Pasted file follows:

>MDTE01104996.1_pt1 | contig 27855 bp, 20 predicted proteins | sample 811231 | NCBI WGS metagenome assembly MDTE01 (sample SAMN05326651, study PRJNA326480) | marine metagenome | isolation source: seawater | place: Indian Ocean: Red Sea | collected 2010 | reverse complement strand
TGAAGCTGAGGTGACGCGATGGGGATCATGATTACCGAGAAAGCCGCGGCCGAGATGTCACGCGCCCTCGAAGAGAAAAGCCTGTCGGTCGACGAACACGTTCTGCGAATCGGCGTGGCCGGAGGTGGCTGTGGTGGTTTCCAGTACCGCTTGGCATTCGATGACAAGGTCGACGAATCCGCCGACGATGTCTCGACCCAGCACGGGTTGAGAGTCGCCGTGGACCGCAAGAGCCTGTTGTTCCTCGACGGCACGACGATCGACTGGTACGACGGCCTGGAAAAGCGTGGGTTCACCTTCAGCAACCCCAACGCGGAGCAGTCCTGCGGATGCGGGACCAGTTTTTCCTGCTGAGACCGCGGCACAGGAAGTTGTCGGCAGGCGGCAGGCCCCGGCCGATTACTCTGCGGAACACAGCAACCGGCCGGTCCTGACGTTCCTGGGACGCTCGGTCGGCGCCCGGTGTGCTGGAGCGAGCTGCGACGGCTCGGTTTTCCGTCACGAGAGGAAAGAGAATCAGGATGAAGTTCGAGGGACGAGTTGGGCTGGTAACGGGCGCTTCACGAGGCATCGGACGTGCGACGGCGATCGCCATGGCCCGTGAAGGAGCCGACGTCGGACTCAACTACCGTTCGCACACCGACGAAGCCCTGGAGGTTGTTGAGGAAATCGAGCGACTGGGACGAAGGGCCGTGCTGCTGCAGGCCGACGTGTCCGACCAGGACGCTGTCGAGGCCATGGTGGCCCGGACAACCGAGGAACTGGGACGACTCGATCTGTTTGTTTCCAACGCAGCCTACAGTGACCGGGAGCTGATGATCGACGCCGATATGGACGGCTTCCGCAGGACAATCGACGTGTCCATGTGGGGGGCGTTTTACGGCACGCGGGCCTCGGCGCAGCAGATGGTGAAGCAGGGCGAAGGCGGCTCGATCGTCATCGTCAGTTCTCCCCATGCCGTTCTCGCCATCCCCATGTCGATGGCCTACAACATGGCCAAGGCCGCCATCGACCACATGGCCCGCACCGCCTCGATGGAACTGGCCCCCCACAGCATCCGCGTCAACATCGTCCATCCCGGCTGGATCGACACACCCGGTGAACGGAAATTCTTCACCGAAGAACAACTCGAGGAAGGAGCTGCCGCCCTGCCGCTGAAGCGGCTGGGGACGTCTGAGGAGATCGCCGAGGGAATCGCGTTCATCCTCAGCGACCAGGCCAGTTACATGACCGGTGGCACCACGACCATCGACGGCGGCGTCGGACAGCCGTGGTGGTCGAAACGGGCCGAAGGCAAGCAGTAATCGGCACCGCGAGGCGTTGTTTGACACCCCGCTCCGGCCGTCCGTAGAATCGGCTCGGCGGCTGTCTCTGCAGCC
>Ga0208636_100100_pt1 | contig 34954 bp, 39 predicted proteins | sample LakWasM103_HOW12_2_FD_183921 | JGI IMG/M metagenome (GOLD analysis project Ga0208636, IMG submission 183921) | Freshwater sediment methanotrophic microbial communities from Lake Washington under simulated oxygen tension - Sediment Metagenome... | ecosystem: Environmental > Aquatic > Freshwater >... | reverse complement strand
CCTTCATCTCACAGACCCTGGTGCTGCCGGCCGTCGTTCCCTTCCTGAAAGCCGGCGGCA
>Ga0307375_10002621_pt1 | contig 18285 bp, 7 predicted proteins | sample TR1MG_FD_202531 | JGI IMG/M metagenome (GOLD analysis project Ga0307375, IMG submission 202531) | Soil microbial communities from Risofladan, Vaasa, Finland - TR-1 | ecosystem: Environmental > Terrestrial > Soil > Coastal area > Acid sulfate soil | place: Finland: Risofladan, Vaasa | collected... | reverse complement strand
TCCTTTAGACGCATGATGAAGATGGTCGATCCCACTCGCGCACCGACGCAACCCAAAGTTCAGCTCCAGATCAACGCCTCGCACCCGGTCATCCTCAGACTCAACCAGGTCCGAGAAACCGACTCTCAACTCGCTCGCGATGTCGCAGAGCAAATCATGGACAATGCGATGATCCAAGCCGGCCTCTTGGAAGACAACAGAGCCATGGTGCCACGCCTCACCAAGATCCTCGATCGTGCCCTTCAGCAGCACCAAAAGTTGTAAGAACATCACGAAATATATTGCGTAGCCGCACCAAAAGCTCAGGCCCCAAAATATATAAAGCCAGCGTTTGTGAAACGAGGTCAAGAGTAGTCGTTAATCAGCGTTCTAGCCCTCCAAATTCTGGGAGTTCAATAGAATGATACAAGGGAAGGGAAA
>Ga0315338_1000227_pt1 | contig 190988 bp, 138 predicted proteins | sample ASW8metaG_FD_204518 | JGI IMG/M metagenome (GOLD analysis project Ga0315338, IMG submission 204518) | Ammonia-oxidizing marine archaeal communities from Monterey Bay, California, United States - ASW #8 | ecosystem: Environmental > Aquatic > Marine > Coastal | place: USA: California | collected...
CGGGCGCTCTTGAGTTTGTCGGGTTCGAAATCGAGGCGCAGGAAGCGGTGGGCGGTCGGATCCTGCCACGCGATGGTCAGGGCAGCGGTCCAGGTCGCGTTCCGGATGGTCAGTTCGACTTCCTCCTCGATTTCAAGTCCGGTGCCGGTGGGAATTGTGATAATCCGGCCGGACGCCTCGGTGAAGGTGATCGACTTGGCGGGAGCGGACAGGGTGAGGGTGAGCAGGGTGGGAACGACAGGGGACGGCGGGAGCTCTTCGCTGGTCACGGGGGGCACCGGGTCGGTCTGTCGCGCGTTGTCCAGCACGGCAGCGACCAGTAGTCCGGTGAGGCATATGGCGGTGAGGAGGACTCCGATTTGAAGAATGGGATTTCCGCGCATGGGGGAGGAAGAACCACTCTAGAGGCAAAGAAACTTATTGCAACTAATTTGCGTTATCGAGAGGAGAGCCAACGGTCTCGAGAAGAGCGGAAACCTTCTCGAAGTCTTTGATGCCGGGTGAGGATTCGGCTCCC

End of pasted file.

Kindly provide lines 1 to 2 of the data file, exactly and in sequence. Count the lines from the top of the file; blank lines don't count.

>MDTE01104996.1_pt1 | contig 27855 bp, 20 predicted proteins | sample 811231 | NCBI WGS metagenome assembly MDTE01 (sample SAMN05326651, study PRJNA326480) | marine metagenome | isolation source: seawater | place: Indian Ocean: Red Sea | collected 2010 | reverse complement strand
TGAAGCTGAGGTGACGCGATGGGGATCATGATTACCGAGAAAGCCGCGGCCGAGATGTCACGCGCCCTCGAAGAGAAAAGCCTGTCGGTCGACGAACACGTTCTGCGAATCGGCGTGGCCGGAGGTGGCTGTGGTGGTTTCCAGTACCGCTTGGCATTCGATGACAAGGTCGACGAATCCGCCGACGATGTCTCGACCCAGCACGGGTTGAGAGTCGCCGTGGACCGCAAGAGCCTGTTGTTCCTCGACGGCACGACGATCGACTGGTACGACGGCCTGGAAAAGCGTGGGTTCACCTTCAGCAACCCCAACGCGGAGCAGTCCTGCGGATGCGGGACCAGTTTTTCCTGCTGAGACCGCGGCACAGGAAGTTGTCGGCAGGCGGCAGGCCCCGGCCGATTACTCTGCGGAACACAGCAACCGGCCGGTCCTGACGTTCCTGGGACGCTCGGTCGGCGCCCGGTGTGCTGGAGCGAGCTGCGACGGCTCGGTTTTCCGTCACGAGAGGAAAGAGAATCAGGATGAAGTTCGAGGGACGAGTTGGGCTGGTAACGGGCGCTTCACGAGGCATCGGACGTGCGACGGCGATCGCCATGGCCCGTGAAGGAGCCGACGTCGGACTCAACTACCGTTCGCACACCGACGAAGCCCTGGAGGTTGTTGAGGAAATCGAGCGACTGGGACGAAGGGCCGTGCTGCTGCAGGCCGACGTGTCCGACCAGGACGCTGTCGAGGCCATGGTGGCCCGGACAACCGAGGAACTGGGACGACTCGATCTGTTTGTTTCCAACGCAGCCTACAGTGACCGGGAGCTGATGATCGACGCCGATATGGACGGCTTCCGCAGGACAATCGACGTGTCCATGTGGGGGGCGTTTTACGGCACGCGGGCCTCGGCGCAGCAGATGGTGAAGCAGGGCGAAGGCGGCTCGATCGTCATCGTCAGTTCTCCCCATGCCGTTCTCGCCATCCCCATGTCGATGGCCTACAACATGGCCAAGGCCGCCATCGACCACATGGCCCGCACCGCCTCGATGGAACTGGCCCCCCACAGCATCCGCGTCAACATCGTCCATCCCGGCTGGATCGACACACCCGGTGAACGGAAATTCTTCACCGAAGAACAACTCGAGGAAGGAGCTGCCGCCCTGCCGCTGAAGCGGCTGGGGACGTCTGAGGAGATCGCCGAGGGAATCGCGTTCATCCTCAGCGACCAGGCCAGTTACATGACCGGTGGCACCACGACCATCGACGGCGGCGTCGGACAGCCGTGGTGGTCGAAACGGGCCGAAGGCAAGCAGTAATCGGCACCGCGAGGCGTTGTTTGACACCCCGCTCCGGCCGTCCGTAGAATCGGCTCGGCGGCTGTCTCTGCAGCC